Great pictures Cath – I caught some of your updates on Twitter. Glad your hubby was at least able to enjoy the architecture of the stage. I can’t manage 4 hrs upright these days, even without a back injury.

  27. Cath Ennis says:

    Thanks! I have some short snippets of video, too, but I spoiled them rather by bopping the camera up and down in time to the music.

  28. Darren Saunders says:

    Great concert, good setlist (inc Unforgettable Fire, nice), truly stunning set and video, sound was about as good as could be expected in that cavernous hole.
    It’s not every day you get to sing Happy Birthday to Bill Gates either, very bizarre moment!

  29. Cath Ennis says:

    Yes, that was rather strange, wasn’t it?!
    The acoustics in that place really aren’t very good. Apparently they’ve improved, though. My husband reeled off a very impressive list of other bands he’s seen in the same venue – the Stones, Pink Floyd, and the Who among others – and said that they seem to have baffled some of the echo since those days! We found that things improved as we got more central – we watched the Black Eyed Peas from closer to the stage but off to one side, and their sound was awful. For the main gig we ended up very close to the sound booth, which I think was a good call. Apparently it sounded pretty good up in the back few rows, where all our friends were!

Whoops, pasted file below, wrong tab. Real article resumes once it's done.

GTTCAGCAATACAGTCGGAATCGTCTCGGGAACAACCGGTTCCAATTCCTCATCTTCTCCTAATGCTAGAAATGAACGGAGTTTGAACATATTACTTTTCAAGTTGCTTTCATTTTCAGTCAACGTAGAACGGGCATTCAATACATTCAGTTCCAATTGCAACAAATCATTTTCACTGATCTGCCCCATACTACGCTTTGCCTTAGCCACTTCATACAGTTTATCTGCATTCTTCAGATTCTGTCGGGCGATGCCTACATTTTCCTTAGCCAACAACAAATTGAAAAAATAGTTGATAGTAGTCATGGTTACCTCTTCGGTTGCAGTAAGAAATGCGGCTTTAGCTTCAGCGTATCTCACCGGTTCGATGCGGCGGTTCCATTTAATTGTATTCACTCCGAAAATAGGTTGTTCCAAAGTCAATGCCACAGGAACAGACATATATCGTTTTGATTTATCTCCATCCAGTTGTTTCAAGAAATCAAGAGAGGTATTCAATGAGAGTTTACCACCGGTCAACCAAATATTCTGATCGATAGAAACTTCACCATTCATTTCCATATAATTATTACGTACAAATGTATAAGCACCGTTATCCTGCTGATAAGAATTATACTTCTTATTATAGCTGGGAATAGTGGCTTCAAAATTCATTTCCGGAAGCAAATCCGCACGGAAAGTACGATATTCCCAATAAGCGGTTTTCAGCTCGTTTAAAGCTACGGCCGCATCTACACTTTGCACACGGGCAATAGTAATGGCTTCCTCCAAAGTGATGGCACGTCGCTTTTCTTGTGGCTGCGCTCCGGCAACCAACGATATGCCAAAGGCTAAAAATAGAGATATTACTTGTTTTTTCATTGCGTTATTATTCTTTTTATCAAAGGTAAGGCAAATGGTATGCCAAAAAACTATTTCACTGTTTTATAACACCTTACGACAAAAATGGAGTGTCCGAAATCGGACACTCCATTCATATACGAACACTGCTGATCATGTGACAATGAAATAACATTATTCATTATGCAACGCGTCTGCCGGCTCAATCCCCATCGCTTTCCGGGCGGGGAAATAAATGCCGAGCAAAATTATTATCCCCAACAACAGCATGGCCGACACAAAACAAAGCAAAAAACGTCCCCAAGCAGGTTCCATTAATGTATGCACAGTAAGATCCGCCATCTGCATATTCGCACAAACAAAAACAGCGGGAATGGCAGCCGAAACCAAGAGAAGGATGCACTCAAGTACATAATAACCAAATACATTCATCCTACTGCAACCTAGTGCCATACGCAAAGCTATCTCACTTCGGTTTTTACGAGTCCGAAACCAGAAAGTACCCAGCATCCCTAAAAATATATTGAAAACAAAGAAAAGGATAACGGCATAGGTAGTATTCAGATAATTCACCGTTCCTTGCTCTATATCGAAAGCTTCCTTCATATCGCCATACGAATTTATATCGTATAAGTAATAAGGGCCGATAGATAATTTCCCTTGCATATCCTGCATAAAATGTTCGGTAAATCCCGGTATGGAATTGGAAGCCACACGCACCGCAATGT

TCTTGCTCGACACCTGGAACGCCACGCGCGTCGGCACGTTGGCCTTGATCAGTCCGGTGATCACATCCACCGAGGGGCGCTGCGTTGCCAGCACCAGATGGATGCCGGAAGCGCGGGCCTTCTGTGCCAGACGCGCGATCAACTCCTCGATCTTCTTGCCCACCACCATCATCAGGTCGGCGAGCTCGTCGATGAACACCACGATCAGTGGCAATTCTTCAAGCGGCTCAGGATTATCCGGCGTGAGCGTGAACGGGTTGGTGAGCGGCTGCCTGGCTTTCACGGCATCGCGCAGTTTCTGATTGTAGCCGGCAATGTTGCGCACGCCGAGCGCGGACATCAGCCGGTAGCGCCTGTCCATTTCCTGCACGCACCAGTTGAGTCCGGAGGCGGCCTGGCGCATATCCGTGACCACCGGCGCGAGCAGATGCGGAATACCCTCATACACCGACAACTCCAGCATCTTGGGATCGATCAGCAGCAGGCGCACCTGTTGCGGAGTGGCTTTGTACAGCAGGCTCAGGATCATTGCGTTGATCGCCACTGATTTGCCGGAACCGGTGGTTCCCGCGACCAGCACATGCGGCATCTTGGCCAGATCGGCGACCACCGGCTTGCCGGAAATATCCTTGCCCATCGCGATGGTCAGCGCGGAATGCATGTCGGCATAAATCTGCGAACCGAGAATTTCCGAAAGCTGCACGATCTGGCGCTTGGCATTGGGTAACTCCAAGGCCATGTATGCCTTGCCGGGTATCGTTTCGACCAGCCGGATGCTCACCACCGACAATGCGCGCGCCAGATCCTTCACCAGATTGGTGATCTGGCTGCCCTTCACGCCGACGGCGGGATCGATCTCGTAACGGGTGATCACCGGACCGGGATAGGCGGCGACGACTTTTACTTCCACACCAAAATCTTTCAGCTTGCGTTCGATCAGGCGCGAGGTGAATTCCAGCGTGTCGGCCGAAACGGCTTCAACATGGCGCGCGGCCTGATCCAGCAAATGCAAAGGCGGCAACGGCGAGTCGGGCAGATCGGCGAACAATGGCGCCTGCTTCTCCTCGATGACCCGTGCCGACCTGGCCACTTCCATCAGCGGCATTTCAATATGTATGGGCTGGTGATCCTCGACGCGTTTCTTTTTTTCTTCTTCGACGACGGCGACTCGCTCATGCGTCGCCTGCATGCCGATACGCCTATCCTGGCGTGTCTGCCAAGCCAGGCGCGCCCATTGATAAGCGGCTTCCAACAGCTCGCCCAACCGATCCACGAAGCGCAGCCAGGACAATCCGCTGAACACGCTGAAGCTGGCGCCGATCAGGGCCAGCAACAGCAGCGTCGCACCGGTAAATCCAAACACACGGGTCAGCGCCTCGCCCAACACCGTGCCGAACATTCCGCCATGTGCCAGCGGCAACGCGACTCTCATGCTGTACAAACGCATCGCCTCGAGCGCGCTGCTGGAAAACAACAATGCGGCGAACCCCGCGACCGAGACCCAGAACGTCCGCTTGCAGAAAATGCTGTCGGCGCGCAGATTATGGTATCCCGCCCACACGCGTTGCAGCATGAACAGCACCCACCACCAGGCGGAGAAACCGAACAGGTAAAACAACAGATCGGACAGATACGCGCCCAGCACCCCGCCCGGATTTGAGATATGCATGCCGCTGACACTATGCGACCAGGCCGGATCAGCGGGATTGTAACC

30. Darren Saunders says:

    I found the same thing, we must have been standing right next to each other near the sound desk!

  31. Darren Saunders says:

    In a futile attempt to lend some form of scientific validity to this thread, check out the title of this paper…
    You too can play with an edge
    I love it!

  32. Cath Ennis says:

    Nice one!
    Oh, and there was science at the concert – Bono hauled a sign onto the stage from the crowd, made by researchers who were studying HIV!
    Too bad we didn’t co-ordinate better on our locations – next time, eh?!

  33. Cath Ennis says:

    p.s. the senior author’s name is an anagram of “Clear He’s Bono”.
    I’ve already told Darren this, but I’m rather proud of myself and am now sharing with the internet.

  34. Stephen Curry says: